Massachusetts Daily Collegian

Three-person panel discusses mental health challenges faced by student-athletes

‘At all points and at all times, I try to use my platform to talk about these things’

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Three-person panel discusses mental health challenges faced by student-athletes

Photo by Jon Asgeirsson.

Photo by Jon Asgeirsson.

Photo by Jon Asgeirsson.

Photo by Jon Asgeirsson.

By Will Mallas, Assistant News Editor

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The Mark H. McCormack School of Sport Management held a three-person panel at the University of Massachusetts on Wednesday to examine the issue of mental health in sports and the challenges student-athletes face.

The event, which was a part of the Association of Diversity in Sport talk series “Mental Health in Sports” featured Imani McGee-Stafford, a center for the WNBA Atlanta Dream; Roisin McGettigan-Dumas, a former track and field athlete who represented Ireland in the 2008 Olympics; and Jim Helling, a clinical social worker and athletic counselor at UMass. The event was moderated by Brett Albert, a lecturer at the Mark H. McCormack School of Sport Management at UMass.

To start the discussion, McGee-Stafford shared her struggles with mental health, recalling how she would use poetry as “an outlet” during her time playing basketball at the University of Texas. During one summer, she attended a poetry-slam tournament in Philadelphia, but because she had to miss a week of workouts, she agreed to take part in a documentary for her school media during her trip.

In the documentary, McGee-Stafford opened up about her experiences with mental health as well as sexual abuse, and the documentary ended up being featured on ESPN. The documentary ultimately lead to her wanting to become an activist for mental health.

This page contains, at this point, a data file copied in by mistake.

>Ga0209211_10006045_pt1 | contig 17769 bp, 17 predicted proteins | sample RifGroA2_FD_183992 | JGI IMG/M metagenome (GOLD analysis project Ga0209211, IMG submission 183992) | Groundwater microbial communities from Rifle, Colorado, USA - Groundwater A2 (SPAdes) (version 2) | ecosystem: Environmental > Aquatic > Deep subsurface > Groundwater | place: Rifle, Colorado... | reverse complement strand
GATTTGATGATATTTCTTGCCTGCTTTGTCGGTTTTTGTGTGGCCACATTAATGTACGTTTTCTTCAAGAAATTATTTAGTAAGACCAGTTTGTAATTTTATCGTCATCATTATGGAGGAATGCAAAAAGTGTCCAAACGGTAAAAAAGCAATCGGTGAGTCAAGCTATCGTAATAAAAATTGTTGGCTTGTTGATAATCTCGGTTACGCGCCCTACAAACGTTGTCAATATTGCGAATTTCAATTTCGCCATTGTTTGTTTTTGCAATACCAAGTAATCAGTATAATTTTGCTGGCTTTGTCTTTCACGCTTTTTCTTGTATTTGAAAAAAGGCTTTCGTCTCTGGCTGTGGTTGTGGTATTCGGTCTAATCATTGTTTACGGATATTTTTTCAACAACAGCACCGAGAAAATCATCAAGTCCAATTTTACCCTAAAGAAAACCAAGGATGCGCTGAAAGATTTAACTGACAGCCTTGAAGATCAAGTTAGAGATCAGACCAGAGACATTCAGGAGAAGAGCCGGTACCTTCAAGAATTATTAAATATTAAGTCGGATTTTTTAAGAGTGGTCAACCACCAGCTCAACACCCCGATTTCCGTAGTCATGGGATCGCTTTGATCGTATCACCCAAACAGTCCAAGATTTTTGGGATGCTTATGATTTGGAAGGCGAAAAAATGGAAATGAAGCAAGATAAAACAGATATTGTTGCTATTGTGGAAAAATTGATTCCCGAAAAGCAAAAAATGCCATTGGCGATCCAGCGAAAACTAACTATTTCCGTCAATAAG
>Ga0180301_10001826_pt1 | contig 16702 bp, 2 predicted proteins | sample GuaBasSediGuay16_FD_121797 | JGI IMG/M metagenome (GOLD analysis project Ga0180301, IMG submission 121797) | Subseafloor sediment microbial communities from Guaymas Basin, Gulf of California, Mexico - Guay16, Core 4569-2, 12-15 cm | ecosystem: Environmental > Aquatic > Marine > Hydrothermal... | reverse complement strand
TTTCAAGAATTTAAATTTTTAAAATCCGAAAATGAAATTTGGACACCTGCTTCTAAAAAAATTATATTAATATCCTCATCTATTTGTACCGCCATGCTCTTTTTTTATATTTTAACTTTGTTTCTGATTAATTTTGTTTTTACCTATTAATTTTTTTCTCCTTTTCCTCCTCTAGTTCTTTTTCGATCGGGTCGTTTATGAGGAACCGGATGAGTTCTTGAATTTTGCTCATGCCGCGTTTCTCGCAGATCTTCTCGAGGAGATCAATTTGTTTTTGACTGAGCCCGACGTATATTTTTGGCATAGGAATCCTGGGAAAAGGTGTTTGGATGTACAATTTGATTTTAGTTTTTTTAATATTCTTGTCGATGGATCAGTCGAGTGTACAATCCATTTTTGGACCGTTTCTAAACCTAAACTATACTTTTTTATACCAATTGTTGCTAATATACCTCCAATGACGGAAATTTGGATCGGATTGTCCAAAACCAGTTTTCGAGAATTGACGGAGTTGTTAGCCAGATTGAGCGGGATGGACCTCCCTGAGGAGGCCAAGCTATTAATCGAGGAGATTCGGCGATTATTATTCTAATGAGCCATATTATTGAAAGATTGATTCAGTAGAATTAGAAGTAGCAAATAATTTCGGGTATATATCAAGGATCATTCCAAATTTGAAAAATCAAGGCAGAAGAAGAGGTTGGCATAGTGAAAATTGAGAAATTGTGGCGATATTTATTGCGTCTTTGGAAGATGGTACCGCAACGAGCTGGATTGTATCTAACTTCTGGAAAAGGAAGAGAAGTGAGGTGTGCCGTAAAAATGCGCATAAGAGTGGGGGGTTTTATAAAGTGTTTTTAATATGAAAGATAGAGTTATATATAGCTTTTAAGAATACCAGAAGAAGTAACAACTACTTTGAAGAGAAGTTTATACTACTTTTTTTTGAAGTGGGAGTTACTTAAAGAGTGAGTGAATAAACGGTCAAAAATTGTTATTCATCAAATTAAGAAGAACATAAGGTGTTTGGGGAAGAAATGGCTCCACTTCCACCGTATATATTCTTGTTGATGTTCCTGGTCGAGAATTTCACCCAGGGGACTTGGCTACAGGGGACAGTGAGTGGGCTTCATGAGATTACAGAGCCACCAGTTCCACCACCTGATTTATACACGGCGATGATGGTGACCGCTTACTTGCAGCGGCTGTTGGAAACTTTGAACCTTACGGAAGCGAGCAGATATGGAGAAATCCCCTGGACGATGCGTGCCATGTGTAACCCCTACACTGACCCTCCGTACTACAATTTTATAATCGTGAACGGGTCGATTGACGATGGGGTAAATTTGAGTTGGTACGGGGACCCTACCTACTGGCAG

“One of the things I learned in that was that so many people reached out to me saying they had similar stories as me, people I have known my entire life,” McGee-Stafford said. “It helped me realize that’s my life purpose.”

“At all points and at all times, I try to use my platform to talk about these things,” she added.

In response to McGee-Stafford’s story, Helling said that her story is emblematic of how athletes with mental health issues are forced to give up “control of their most personal, most intimate stories, which is commodified for the benefit of the university and the benefit of those who sell soap on television.”

McGettigan-Dumas also emphasized how mental illness can affect student-athletes who suffer injuries or can no longer compete. According to Dumas, sports can provide physical benefits as well as providing companionship and a positive space for students, and not being able to take part in sports is a “massive loss” for athletes.

“If you take [sports] away, if you get injured or if something crops up, and you take all of that away, that’s why it is so painful for an athlete to get injured, that’s why it can look like depression if someone can’t play and that’s why the mental health is at risk for athletes when they are taken out of that,” McGettigan-Dumas said.

In addition, Helling blamed the NCAA for the issues student-athletes face, explaining how the organization decided to label college players as student-athletes to “avoid having to treat them as employees, who would have to have their health and welfare taken care of for what they contribute.”

As a method to help reduce the effects of mental illness on student-athletes, McGettigan-Dumas cited journaling, claiming it allows student-athletes to “take ownership of their journey.”

“By tracking the effort you do and the training you are putting in, you start to see the growth, you start to see the patterns in your training, you start to see what works and what doesn’t work,” said McGettigan-Dumas.

“It really helps athletes take their experience from a race or a competition and move it from the experiential part of the brain into more of the forefront of their brain where they can learn from it and make concrete steps forward,” she added.

For many student-athletes, according to McGettigan-Dumas, they can only focus on their role as an athlete, but she argues that student-athletes should focus on other roles, such as being a student or being a friend or family member.

“I do think it is limited to think ‘I’m only an athlete,’” she said. “You are so much more than that. Everybody always is more than their roles.”

Will Mallas can be reached at [email protected] and followed on Twitter @willmallas.

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